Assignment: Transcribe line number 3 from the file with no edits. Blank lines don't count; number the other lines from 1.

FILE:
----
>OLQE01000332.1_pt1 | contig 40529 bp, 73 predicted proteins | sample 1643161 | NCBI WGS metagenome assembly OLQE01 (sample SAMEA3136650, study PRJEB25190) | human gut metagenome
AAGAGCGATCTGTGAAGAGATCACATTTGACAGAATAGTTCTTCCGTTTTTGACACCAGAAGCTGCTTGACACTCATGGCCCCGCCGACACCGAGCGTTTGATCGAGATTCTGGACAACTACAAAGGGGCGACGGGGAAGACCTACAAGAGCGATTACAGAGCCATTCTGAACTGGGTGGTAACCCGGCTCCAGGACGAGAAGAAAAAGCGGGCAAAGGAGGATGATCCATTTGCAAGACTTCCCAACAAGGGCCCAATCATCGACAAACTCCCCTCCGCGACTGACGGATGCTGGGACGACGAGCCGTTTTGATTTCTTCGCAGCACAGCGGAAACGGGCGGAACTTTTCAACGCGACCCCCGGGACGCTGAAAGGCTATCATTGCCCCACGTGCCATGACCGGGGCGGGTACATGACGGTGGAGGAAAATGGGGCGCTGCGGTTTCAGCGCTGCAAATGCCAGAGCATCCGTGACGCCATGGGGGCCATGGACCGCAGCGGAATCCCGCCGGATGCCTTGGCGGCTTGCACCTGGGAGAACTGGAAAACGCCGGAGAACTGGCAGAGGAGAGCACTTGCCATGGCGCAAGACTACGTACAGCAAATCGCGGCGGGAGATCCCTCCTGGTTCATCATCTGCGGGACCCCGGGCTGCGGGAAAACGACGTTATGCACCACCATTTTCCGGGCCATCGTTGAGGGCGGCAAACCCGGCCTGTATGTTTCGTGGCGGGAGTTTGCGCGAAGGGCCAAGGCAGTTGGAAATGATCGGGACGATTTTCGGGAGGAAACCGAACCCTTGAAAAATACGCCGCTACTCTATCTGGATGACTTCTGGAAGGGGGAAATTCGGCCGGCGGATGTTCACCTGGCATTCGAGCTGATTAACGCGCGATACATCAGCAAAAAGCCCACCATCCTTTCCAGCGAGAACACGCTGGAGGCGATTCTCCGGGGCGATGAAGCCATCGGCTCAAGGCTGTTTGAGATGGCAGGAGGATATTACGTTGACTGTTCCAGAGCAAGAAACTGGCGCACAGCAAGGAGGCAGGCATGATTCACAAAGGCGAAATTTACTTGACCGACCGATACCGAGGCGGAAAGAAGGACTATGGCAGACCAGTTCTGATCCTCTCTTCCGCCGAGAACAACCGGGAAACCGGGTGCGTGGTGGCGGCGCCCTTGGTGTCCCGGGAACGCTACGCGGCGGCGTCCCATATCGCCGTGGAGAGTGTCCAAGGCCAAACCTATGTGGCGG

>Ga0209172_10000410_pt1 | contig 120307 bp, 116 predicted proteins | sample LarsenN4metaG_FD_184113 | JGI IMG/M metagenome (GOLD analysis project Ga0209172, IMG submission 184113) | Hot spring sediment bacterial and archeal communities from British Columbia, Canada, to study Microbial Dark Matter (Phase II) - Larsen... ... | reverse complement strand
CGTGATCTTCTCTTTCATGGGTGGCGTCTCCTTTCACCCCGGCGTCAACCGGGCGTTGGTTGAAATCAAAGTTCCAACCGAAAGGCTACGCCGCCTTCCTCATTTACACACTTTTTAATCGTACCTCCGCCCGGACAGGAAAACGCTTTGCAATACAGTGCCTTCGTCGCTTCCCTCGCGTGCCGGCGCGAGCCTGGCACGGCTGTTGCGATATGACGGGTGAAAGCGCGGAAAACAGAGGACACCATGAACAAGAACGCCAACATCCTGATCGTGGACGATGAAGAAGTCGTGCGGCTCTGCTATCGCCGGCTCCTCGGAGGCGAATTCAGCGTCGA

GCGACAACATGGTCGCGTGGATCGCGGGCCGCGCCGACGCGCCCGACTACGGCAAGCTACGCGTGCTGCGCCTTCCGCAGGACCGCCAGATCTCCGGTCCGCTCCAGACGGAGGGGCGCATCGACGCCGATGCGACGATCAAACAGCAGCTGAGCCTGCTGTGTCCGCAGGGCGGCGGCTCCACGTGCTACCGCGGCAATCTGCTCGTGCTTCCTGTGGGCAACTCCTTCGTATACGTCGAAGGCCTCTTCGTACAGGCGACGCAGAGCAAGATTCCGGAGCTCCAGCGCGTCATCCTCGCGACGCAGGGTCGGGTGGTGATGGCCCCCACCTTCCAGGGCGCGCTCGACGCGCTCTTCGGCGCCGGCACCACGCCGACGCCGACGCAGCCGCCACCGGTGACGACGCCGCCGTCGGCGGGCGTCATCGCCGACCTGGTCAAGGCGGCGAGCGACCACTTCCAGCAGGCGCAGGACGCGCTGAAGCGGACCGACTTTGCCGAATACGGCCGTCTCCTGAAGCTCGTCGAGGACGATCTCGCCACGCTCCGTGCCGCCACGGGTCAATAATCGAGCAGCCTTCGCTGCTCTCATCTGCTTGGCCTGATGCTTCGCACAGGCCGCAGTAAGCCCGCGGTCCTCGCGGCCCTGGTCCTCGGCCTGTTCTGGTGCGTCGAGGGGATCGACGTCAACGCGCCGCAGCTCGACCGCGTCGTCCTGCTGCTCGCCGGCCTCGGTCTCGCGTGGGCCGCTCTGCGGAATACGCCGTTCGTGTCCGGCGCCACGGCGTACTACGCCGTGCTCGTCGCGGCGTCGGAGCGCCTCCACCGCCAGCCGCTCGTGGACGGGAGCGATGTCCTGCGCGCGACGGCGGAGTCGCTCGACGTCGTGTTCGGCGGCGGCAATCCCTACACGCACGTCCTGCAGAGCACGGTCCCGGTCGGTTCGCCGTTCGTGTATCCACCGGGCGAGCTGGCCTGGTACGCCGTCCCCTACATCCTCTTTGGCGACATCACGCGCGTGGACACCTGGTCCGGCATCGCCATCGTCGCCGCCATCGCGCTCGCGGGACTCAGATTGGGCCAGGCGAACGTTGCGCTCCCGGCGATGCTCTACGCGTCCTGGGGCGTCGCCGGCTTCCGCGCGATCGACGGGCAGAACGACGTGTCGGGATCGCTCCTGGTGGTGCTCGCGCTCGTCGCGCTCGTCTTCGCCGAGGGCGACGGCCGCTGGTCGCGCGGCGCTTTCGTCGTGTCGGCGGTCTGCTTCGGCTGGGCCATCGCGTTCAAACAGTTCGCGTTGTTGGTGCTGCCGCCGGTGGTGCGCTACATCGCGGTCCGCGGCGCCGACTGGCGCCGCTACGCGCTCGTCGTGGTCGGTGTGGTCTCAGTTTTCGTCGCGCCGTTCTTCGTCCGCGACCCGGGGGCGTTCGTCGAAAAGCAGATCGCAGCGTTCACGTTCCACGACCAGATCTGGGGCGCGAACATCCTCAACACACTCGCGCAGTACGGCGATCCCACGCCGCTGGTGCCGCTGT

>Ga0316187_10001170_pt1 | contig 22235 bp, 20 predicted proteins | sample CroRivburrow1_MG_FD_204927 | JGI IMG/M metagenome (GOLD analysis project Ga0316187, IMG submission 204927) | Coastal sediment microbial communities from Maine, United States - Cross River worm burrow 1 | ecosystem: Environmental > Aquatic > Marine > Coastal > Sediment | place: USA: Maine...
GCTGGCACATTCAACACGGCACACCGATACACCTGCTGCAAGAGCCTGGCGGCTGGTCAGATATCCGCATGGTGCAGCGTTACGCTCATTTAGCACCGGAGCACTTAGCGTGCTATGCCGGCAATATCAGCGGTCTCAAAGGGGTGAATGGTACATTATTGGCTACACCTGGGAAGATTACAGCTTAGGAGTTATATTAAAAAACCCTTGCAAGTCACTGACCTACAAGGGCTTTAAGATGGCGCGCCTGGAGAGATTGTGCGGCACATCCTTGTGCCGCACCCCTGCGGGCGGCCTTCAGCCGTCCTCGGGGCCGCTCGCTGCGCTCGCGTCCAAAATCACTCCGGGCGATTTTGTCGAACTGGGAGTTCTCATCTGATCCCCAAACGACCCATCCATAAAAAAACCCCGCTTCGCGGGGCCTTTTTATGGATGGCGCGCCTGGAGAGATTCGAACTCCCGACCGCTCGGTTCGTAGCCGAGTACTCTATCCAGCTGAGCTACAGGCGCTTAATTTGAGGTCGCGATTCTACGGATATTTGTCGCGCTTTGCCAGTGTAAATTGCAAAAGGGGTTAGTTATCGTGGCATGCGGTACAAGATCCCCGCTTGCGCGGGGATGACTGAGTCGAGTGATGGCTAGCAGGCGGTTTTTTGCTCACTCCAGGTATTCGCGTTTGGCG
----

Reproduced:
>Ga0209172_10000410_pt1 | contig 120307 bp, 116 predicted proteins | sample LarsenN4metaG_FD_184113 | JGI IMG/M metagenome (GOLD analysis project Ga0209172, IMG submission 184113) | Hot spring sediment bacterial and archeal communities from British Columbia, Canada, to study Microbial Dark Matter (Phase II) - Larsen... ... | reverse complement strand